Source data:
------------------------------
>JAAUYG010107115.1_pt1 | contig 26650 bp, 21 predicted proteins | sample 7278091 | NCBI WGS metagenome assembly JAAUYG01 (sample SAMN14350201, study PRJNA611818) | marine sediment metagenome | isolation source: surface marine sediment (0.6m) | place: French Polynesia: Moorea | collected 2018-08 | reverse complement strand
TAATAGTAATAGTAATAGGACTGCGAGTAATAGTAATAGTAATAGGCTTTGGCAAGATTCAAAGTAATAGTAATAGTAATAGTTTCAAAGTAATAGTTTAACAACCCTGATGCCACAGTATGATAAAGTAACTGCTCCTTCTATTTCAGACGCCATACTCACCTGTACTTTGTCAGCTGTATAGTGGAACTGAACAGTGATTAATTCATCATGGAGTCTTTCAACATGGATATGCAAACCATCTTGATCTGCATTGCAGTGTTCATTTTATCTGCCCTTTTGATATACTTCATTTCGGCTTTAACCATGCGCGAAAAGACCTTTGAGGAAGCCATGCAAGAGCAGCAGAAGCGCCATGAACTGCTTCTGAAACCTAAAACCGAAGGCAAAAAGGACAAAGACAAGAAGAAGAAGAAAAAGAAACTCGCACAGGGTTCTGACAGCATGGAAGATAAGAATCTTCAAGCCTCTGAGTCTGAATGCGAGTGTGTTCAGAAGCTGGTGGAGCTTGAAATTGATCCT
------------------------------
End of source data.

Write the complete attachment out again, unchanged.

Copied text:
>JAAUYG010107115.1_pt1 | contig 26650 bp, 21 predicted proteins | sample 7278091 | NCBI WGS metagenome assembly JAAUYG01 (sample SAMN14350201, study PRJNA611818) | marine sediment metagenome | isolation source: surface marine sediment (0.6m) | place: French Polynesia: Moorea | collected 2018-08 | reverse complement strand
TAATAGTAATAGTAATAGGACTGCGAGTAATAGTAATAGTAATAGGCTTTGGCAAGATTCAAAGTAATAGTAATAGTAATAGTTTCAAAGTAATAGTTTAACAACCCTGATGCCACAGTATGATAAAGTAACTGCTCCTTCTATTTCAGACGCCATACTCACCTGTACTTTGTCAGCTGTATAGTGGAACTGAACAGTGATTAATTCATCATGGAGTCTTTCAACATGGATATGCAAACCATCTTGATCTGCATTGCAGTGTTCATTTTATCTGCCCTTTTGATATACTTCATTTCGGCTTTAACCATGCGCGAAAAGACCTTTGAGGAAGCCATGCAAGAGCAGCAGAAGCGCCATGAACTGCTTCTGAAACCTAAAACCGAAGGCAAAAAGGACAAAGACAAGAAGAAGAAGAAAAAGAAACTCGCACAGGGTTCTGACAGCATGGAAGATAAGAATCTTCAAGCCTCTGAGTCTGAATGCGAGTGTGTTCAGAAGCTGGTGGAGCTTGAAATTGATCCT